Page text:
On the road again

So after that little pit-stop I have recuperated (can you believe I’ve never written that word before!) my passion for writing about film, inspired by two easy-breezy light hearted-come-serious subject matter undertone films, namely ‘The Kids Are All Right’ and ‘Happy Go Lucky’.

I watched Kids on Saturday (just to clarify this is an abbreviation of ‘the kids are all right’ and not some confessional on a creepy weekend pastime), which was one of two of the Oscar films I hadn’t gotten around to seeing. I’ll keep the review short and sweet. Whilst it wasn’t as funny as the trailer had it cracked up to be, it remains that this is a witty and somewhat realistic film. The interactions between characters feel more humanistic and improvised than your stereotypically contrived script and this often means the narrative and situations are more relatable. That being said, the main characters Nic (Annette Bening) and Jules (Julianne Moore) aren’t exactly likeable. Nic is patronising and rude, whilst Jules is flighty and a bit prickly. The actresses do the best they can with what I deemed to be quite unrounded characters, but they’re not exactly people you’re rooting for. The scene in which Nic calls her 18 year old daughter Joni a ‘big girl’ is just plain irritating and you can understand why Joni and brother Laser are so sarcastic and temperamental. Joni and Laser (Mia Wasikowska and Josh Hutcherson, respectively) are probably the best things about this film. To me they are the best drawn characters and most similar to ‘real’ teenagers, obviously we are all different but thinking of the two Hollywood extremes ‘complete rebel and totally misunderstood’ or ‘butter wouldn’t melt saccharine angel’ these two characters seem to find the middle ground pretty well. Then comes Mark Ruffalo who is perhaps one of the most undersold leading men around playing the sperm donor Dad who comes into the lives of lesbian couple Nic and Jules. This is where things get quite complex, feelings start to get hurt and accusations start flying. The film also seems quite static: you’re not sure if the characters are any better off for their ‘journey’ or just a bit more damaged and confused than before. The ending feels somewhat forced and Ruffalo’s Paul is told to bugger off and does. To be honest I think this film was largely over-hyped, Hollywood probably thought this was a film that appealed to modern audiences and their desire to redefine what it means to be a family but unless it’s done well, there’s not really a point. To be blunt, this was pretty disappointing; it’s not as funny, mature or moving as it hopes to be. The highlight for me was the opening Vampire Weekend song.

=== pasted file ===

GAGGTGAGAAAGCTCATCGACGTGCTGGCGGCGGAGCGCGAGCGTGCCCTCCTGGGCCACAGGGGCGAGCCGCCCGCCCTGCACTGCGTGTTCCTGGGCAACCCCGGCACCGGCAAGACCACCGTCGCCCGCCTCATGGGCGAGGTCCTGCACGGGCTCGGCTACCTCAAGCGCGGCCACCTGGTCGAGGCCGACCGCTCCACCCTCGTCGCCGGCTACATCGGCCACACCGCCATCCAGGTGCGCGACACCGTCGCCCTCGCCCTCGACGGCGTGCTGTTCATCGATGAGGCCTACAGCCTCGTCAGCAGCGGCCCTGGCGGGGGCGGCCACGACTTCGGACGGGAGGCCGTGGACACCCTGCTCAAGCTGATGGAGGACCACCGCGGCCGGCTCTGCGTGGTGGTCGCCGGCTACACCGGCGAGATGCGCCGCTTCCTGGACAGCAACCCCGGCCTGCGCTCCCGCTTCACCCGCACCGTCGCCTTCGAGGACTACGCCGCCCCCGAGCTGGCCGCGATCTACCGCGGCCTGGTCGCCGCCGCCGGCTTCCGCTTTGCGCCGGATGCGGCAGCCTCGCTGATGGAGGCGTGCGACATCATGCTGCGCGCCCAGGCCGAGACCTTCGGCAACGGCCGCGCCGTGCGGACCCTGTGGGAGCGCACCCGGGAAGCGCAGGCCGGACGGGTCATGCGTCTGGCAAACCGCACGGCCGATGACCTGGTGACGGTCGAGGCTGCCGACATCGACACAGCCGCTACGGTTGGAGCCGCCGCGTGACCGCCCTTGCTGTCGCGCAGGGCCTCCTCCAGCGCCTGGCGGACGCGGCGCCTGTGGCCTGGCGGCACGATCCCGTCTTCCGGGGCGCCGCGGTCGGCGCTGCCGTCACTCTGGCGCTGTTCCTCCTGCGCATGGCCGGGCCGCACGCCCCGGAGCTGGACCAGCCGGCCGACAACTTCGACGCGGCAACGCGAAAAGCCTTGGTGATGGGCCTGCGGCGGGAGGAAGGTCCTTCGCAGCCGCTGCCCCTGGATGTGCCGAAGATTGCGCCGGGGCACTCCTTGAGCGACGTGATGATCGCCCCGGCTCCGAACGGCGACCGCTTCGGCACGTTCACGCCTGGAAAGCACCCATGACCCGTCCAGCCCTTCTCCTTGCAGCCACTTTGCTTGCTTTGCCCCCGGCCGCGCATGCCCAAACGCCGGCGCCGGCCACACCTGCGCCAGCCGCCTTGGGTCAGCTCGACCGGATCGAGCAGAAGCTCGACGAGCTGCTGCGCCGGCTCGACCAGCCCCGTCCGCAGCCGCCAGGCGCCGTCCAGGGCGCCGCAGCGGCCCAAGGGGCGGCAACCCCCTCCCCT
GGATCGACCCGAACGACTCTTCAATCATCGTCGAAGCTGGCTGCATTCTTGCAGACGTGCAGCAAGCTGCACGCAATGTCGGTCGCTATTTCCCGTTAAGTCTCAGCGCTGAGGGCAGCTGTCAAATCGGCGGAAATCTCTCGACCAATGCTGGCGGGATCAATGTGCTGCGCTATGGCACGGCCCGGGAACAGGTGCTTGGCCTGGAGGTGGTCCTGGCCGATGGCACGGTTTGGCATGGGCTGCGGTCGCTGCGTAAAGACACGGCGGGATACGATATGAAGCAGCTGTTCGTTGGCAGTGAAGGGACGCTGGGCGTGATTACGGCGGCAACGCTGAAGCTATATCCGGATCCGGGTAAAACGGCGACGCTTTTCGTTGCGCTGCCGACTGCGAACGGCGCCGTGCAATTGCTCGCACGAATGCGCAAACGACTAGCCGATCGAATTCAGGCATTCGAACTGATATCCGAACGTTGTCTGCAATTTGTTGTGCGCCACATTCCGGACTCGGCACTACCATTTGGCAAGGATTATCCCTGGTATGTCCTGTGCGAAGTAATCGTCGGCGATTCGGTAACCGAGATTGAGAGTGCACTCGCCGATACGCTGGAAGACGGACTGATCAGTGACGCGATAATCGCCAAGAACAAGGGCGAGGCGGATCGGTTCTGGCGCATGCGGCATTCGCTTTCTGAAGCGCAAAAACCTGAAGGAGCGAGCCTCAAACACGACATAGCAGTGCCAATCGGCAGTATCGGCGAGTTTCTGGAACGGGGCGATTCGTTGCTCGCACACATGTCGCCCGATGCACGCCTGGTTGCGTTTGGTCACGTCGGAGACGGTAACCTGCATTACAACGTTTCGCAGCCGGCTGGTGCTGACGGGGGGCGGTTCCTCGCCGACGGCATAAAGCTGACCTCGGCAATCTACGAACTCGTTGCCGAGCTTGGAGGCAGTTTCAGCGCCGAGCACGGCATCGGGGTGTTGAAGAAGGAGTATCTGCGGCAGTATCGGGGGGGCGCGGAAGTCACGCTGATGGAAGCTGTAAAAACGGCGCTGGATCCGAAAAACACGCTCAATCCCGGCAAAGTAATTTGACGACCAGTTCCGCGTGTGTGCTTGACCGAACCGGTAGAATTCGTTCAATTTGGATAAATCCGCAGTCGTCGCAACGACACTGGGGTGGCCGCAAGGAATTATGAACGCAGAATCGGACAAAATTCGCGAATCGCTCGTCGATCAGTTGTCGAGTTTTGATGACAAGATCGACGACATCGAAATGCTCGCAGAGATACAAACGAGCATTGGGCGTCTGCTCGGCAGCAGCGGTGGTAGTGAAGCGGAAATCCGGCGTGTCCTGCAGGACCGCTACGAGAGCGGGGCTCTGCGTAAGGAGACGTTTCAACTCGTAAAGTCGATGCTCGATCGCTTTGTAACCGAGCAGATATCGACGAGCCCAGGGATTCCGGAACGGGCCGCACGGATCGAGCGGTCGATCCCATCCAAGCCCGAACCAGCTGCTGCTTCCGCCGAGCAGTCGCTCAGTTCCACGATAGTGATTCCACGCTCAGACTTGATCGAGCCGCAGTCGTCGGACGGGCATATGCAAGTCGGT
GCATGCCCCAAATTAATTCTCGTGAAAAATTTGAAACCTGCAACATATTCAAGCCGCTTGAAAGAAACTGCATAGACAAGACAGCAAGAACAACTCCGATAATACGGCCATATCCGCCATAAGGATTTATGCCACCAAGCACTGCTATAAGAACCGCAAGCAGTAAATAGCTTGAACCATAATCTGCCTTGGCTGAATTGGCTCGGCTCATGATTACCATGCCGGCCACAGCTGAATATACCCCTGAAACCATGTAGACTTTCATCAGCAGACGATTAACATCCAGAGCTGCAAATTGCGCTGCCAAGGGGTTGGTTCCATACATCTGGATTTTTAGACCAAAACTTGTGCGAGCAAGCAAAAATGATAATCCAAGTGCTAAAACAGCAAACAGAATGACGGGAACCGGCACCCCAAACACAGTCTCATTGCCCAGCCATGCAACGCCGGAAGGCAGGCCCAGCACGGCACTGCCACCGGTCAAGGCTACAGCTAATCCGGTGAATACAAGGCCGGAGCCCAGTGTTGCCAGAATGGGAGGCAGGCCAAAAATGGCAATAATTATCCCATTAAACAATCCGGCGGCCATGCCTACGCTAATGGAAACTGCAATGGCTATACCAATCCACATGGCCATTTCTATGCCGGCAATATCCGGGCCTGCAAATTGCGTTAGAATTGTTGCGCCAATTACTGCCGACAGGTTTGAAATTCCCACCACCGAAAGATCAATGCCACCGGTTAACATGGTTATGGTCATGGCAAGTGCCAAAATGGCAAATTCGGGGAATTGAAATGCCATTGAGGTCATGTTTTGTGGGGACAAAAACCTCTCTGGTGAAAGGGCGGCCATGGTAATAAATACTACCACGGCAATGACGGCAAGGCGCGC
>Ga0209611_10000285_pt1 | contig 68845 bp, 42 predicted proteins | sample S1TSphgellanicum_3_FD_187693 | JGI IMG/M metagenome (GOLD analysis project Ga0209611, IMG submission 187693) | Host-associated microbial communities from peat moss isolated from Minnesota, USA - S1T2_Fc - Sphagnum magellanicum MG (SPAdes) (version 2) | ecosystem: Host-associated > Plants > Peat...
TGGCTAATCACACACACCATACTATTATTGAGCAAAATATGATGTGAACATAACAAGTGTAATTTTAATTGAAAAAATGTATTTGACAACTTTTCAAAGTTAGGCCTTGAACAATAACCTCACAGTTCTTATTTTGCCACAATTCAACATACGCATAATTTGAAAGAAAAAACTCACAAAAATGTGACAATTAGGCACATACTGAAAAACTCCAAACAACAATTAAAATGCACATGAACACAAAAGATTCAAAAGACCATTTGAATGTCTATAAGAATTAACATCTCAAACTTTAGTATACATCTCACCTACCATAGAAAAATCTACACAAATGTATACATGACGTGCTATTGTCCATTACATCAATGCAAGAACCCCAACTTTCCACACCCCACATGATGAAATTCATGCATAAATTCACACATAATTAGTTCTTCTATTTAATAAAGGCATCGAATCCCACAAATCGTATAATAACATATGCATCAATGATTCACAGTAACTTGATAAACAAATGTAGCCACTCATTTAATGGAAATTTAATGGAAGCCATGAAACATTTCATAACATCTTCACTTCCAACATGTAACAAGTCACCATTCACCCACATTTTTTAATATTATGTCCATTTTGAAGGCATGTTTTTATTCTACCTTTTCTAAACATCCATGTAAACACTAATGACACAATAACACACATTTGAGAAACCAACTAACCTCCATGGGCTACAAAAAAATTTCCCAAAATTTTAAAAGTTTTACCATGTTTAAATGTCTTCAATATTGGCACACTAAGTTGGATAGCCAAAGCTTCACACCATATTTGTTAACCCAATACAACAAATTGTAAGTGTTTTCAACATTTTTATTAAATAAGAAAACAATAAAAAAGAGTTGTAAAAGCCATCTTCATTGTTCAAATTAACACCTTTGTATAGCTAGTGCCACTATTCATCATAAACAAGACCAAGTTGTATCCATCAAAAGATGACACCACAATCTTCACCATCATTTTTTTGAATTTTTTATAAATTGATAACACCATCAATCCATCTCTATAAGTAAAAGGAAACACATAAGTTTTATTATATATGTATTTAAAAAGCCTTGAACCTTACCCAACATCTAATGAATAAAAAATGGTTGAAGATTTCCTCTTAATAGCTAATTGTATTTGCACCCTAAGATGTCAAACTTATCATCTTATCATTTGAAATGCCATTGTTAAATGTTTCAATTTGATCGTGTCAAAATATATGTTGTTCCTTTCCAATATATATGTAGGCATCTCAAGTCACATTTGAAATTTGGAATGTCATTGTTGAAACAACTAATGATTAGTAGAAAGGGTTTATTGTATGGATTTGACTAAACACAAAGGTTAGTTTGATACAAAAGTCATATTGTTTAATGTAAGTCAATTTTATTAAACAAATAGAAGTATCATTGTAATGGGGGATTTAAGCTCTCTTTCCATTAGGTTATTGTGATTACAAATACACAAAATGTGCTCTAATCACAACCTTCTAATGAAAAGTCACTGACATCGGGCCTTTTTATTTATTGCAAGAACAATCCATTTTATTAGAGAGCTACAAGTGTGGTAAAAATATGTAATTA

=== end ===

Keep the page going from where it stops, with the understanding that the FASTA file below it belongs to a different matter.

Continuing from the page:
Next up was a very funny little film called ‘Happy Go Lucky’ which propelled the career of Sally Hawkins, most recently known for ‘Made in Dagenham’. She plays Poppy, a bubbly, comedic sort of girl who sees the world as with an ‘every cloud has a silver lining’ outlook and just like her the film is full-on. It’s dialogue crazy and never really let’s up to give the audience a chance to breathe. While for the most part Poppy is endearing and funny there are times when it could be a little bit annoying but Hawkins is so likeable it’s hard to be annoyed at her. The film has some darker undertones and is on the whole very well acted, though it can be a little repetitive. You could be left wondering what the point of it all was, but ultimately I think it’s a very good showcase of adulthood still being fun. Life doesn’t have to end in your teens when suddenly you’re burdened with financial worries, employability and more ‘serious’ stuff. Like Poppy you can have a good job, amazing friends, go trampolining and flamenco dancing, clubbing and still be 30 and not have to worry about mortgages or career ladders. I found this film uplifting and reassuring, a little odd and rather random but otherwise a very genuine portrayal of ‘life’. Whatever that’s meant to be…

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